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Good controllers are hard to come by. Here's how companies and search firms are slotting the second tier.
Alix Stuart, CFO Magazine
November 1, 2000
Last February, John Dutil left his job as CFO at a small private company to become the corporate controller at bigger, publicly traded TrueTime Inc., a $20.6 million precision time and frequency devices maker. The move was calculated to build his skill set, gain some options, and eventually get promoted. His strategy paid off faster than expected: in June, his boss decided to leave and he was once again a CFO. The transition, however, left Dutil with a major challenge: backfilling the controller spot.
Challenging indeed. Controllers, treasurers, and other upper-level finance people are among the hardest to find these days, say recruiters. As the growing number of dot-coms create more CFO spots, the best controllers are finding their careers advancing fast. "I'm increasingly finding that controllers won't move to other controller positions--they want to be CFOs," says Walter Williams, a partner who leads the CFO search practice at TMP Worldwide Executive Search, in Boston. And since about 65 percent of controllers report to CFOs, according to a survey by Georgia State University and Gunn Partners Research, finance chiefs are often put in charge of the chase.
Dutil's four-month search for a controller, which involved four staffing agencies, ads in three newspapers, one headhunter, and various Internet career-site postings, yielded fewer than 60 résumés--"not that many," he says, considering the Santa Rosa, California, company's favorable geographic location and the broad scope of responsibilities being offered. Eventually, he had to narrow his list of requirements and expand his search to other states. "It became very time-consuming," says Dutil. "One of my biggest challenges was trying to find someone with both managerial/accounting and financial/accounting skills."
Dutil found a good match in Elaine Keicher, who had Big Five and manufacturing industry experience, and who was a controller at a smaller company in Santa Rosa that planned to move across the country. Still, he had to make some concessions, such as agreeing to Securities and Exchange Commission reporting training and an extra week of vacation, to complete the deal.
Outpacing CFO Salary Gains
Such compromises are a necessary part of getting the best candidates, says Mike Colman, president of the American Association of Finance and Accounting, a network of search firms. But first, he says, based on his experience placing 50 to 100 controllers a year through his Chicago-based executive placement consulting firm and the AAFA network, a company must start with a "unique selling proposition."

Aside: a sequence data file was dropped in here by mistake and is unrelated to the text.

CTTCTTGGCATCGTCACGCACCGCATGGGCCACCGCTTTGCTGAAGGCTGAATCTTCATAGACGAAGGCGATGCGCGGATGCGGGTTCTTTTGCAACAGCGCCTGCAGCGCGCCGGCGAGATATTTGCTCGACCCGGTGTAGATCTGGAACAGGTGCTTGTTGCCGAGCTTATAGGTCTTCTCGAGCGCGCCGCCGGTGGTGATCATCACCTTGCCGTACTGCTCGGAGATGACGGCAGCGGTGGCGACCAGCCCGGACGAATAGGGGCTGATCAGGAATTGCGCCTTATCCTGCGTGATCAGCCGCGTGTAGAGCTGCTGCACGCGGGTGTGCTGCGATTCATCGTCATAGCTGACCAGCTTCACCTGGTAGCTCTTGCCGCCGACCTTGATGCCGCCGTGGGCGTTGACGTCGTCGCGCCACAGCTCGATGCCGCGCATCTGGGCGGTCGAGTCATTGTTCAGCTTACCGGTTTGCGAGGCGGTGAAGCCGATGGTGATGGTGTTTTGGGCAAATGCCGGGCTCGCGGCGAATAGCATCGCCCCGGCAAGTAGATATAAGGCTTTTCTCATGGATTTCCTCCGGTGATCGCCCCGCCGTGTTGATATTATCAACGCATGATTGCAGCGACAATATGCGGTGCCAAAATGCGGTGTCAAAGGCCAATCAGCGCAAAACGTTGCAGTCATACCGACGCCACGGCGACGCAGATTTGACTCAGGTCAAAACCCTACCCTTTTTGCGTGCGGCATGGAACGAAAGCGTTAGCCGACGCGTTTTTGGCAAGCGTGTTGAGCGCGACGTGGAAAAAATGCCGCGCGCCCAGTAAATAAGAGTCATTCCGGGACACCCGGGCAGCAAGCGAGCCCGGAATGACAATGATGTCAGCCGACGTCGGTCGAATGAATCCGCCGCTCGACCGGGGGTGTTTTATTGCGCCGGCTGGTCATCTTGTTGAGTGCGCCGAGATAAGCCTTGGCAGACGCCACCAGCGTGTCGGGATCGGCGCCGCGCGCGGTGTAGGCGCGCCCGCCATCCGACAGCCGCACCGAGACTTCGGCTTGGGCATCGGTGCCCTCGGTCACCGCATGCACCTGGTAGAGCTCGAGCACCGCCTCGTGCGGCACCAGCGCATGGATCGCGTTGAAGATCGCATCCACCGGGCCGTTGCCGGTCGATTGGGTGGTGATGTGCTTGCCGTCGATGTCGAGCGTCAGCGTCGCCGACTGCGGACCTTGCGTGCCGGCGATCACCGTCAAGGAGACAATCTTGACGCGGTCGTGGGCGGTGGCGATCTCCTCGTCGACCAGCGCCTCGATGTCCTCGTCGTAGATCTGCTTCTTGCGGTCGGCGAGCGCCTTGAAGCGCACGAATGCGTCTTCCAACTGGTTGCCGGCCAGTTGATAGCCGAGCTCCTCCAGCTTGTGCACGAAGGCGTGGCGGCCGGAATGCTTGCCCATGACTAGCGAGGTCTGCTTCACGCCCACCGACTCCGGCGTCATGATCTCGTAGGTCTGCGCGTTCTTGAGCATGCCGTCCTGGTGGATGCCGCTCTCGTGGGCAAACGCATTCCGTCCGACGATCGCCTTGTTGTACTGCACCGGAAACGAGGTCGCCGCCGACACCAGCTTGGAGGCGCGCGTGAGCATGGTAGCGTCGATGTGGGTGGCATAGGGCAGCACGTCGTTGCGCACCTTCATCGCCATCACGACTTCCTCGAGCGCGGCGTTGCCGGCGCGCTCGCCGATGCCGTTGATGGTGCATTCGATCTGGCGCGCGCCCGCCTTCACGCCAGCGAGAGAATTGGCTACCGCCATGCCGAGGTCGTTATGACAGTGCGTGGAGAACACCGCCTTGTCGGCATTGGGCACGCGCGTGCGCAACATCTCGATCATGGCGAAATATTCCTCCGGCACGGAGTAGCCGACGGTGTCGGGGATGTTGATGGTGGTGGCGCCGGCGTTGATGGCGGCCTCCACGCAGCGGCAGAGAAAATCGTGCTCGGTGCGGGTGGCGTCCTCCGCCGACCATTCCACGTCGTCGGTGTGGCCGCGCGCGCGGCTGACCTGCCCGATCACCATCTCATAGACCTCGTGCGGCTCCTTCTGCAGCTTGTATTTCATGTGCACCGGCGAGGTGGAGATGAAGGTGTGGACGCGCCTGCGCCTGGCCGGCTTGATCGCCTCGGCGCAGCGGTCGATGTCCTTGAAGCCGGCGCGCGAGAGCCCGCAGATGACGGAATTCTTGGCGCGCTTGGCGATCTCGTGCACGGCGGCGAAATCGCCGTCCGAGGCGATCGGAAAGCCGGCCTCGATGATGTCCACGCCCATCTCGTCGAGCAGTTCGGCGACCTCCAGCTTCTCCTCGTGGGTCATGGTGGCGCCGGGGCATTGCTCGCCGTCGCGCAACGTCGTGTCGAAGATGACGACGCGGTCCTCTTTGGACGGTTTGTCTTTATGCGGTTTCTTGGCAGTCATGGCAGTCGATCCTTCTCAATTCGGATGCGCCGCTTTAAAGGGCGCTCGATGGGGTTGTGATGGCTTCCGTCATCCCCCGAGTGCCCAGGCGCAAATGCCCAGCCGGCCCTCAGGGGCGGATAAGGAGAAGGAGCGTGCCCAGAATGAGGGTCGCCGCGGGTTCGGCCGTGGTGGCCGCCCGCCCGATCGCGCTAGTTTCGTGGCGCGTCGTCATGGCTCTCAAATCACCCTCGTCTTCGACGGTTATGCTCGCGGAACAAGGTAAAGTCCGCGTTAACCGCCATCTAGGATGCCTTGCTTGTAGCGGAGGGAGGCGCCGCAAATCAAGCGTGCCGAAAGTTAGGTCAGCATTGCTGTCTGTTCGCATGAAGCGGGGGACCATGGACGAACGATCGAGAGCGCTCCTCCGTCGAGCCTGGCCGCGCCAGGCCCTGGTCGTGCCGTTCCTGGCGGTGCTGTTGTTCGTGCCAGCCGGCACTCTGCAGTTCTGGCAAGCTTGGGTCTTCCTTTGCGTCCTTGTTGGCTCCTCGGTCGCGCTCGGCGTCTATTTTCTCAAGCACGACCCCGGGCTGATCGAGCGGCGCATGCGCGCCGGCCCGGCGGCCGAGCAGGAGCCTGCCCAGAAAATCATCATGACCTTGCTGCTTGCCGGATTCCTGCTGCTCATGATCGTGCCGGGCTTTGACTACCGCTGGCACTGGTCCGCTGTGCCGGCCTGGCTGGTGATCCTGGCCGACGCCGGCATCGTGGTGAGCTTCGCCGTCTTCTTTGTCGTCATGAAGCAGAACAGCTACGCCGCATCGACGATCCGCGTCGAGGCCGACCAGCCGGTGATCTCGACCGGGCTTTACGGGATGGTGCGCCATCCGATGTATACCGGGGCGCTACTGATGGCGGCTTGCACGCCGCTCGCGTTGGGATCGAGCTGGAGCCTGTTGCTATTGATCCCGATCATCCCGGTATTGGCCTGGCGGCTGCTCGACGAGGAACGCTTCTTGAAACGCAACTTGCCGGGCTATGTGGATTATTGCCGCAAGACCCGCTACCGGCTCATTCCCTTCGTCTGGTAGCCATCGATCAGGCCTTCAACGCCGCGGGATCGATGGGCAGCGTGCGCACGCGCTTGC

Recently, for example, Colman helped a $300 million company in the Chicago area lure a controller away from a $50 million company in the same state. The price tag to his client included a $25,000 sign-on bonus to compensate for a forgone bonus at the old company, a 25 percent increase in base salary, an annual bonus of up to 30 percent of base, and stock options. "It's a big increase, but that's what they had to do," he says.
Controllers and treasurers are privy to a growing number of options, with option package values increasing 41 percent for controllers and 29 percent for treasurers over the past two years, according to a survey of 55 Fortune 500 companies conducted by Pearl Meyer & Partners, a New York-based executive compensation consulting firm.
These companies "are treating [controllers and treasurers] more like CFOs," says David Swinford, managing director at Pearl Meyer. Meanwhile, cash compensation is swelling, as well. Surveys conducted for CFO magazine's own compensation surveys (see "Taking Stock," June) show the total value of base salaries and bonuses has risen 46.5 percent for controllers and 36.5 percent for treasurers since 1998.
Making the Job Attractive
But beyond money, companies need to provide a compelling career path to potential controllers and treasurers, experts reiterate. Casting the controller as a "business partner" is especially prized, according to the Georgia State/Gunn Partners survey. For example, Keicher took the job at TrueTime largely because of the operational experience she expects it to afford her. "It's the opportunity to come in and create my own team," she says.
To entice more-seasoned managers, turnaround opportunities tend to be appealing. At E-spire Communications, class-action lawsuits brought against three of its former officers on charges of violating financial reporting laws decimated the finance team earlier this year. In the search for a treasurer, new CFO Bradley Sparks turned to Bank of America banking veteran Donald Bush, with whom he'd previously negotiated financing arrangements.
Despite the lawsuits, Bush welcomed the chance to "sit on the other side of the table" and the challenge of winning back investor confidence, he says, with an eye to the "equity upside" he could gain. "For me at this stage in my career and personal situation, it was a reasonable risk," adds Bush. Signs of revitalization have already appeared, he notes, with the $125 million in new equity funding E-spire secured in late September.
In this case, the treasurer's decision actually changed the CFO's career path. Sparks had planned to stay with the Herndon, Virginia-based company on an interim basis only. However, once Bush agreed to join in June, Sparks decided to stay permanently. "When Don came on, I said, 'Gee, I have to stay--we're too good together,'" he says.